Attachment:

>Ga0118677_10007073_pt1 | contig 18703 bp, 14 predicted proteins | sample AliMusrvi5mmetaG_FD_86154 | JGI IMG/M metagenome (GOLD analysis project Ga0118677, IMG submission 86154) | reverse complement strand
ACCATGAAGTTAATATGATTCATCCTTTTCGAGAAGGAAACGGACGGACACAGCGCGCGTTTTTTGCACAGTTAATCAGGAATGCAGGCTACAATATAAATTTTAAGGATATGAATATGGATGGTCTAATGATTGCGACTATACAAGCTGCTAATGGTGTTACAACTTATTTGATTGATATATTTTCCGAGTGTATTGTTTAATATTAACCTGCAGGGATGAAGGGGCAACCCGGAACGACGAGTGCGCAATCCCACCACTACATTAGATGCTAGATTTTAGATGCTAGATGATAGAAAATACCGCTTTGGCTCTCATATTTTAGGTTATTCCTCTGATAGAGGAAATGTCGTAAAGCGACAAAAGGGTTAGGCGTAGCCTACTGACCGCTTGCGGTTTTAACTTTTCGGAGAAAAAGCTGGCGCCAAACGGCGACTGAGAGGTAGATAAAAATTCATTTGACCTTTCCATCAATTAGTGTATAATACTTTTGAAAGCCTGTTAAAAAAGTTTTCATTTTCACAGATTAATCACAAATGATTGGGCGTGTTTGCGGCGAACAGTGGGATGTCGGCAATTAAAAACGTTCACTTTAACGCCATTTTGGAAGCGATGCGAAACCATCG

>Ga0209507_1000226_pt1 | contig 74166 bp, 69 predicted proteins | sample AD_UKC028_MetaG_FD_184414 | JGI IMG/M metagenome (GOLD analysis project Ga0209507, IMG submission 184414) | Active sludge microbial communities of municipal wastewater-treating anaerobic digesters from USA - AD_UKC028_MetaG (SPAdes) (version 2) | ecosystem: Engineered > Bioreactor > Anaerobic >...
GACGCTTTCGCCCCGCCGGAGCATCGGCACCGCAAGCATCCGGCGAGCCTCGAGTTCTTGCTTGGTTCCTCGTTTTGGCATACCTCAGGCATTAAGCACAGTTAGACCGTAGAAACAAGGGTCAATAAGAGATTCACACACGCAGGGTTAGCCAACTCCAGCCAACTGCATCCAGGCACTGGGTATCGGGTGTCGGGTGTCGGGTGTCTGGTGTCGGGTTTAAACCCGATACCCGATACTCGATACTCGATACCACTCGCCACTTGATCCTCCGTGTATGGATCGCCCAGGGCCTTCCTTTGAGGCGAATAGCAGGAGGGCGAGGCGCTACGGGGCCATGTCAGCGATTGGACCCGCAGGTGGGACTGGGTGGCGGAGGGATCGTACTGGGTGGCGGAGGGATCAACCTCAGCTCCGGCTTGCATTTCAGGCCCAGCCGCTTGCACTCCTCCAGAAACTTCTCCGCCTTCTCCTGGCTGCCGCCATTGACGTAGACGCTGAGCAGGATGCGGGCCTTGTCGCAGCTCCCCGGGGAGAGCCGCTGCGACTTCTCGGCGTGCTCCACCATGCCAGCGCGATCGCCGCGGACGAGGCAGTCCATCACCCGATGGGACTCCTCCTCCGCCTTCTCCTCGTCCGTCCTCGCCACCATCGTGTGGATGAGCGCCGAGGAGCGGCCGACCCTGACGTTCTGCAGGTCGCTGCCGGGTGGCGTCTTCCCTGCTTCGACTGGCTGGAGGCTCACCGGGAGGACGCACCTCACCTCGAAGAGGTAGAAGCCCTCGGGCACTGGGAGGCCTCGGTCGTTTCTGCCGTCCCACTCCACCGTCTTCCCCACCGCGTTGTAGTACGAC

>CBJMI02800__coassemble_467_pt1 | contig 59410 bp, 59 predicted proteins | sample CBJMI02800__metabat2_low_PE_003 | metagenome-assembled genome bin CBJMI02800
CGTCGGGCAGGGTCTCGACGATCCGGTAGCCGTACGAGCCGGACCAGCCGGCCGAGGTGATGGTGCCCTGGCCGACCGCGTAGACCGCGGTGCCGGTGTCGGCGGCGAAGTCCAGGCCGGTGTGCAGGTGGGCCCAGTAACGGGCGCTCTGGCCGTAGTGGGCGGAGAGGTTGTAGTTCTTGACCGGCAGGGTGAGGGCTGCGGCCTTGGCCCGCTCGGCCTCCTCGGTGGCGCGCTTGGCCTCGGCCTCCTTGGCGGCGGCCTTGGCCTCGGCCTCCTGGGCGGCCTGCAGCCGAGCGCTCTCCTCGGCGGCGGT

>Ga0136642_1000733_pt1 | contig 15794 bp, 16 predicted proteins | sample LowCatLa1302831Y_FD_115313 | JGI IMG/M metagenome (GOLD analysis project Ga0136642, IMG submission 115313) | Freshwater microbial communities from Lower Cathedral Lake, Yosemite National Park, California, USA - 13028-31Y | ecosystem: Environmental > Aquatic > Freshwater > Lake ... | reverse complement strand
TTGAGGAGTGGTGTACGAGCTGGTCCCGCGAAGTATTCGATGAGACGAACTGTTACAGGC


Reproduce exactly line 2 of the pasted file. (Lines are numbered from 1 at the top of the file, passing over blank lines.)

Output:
ACCATGAAGTTAATATGATTCATCCTTTTCGAGAAGGAAACGGACGGACACAGCGCGCGTTTTTTGCACAGTTAATCAGGAATGCAGGCTACAATATAAATTTTAAGGATATGAATATGGATGGTCTAATGATTGCGACTATACAAGCTGCTAATGGTGTTACAACTTATTTGATTGATATATTTTCCGAGTGTATTGTTTAATATTAACCTGCAGGGATGAAGGGGCAACCCGGAACGACGAGTGCGCAATCCCACCACTACATTAGATGCTAGATTTTAGATGCTAGATGATAGAAAATACCGCTTTGGCTCTCATATTTTAGGTTATTCCTCTGATAGAGGAAATGTCGTAAAGCGACAAAAGGGTTAGGCGTAGCCTACTGACCGCTTGCGGTTTTAACTTTTCGGAGAAAAAGCTGGCGCCAAACGGCGACTGAGAGGTAGATAAAAATTCATTTGACCTTTCCATCAATTAGTGTATAATACTTTTGAAAGCCTGTTAAAAAAGTTTTCATTTTCACAGATTAATCACAAATGATTGGGCGTGTTTGCGGCGAACAGTGGGATGTCGGCAATTAAAAACGTTCACTTTAACGCCATTTTGGAAGCGATGCGAAACCATCG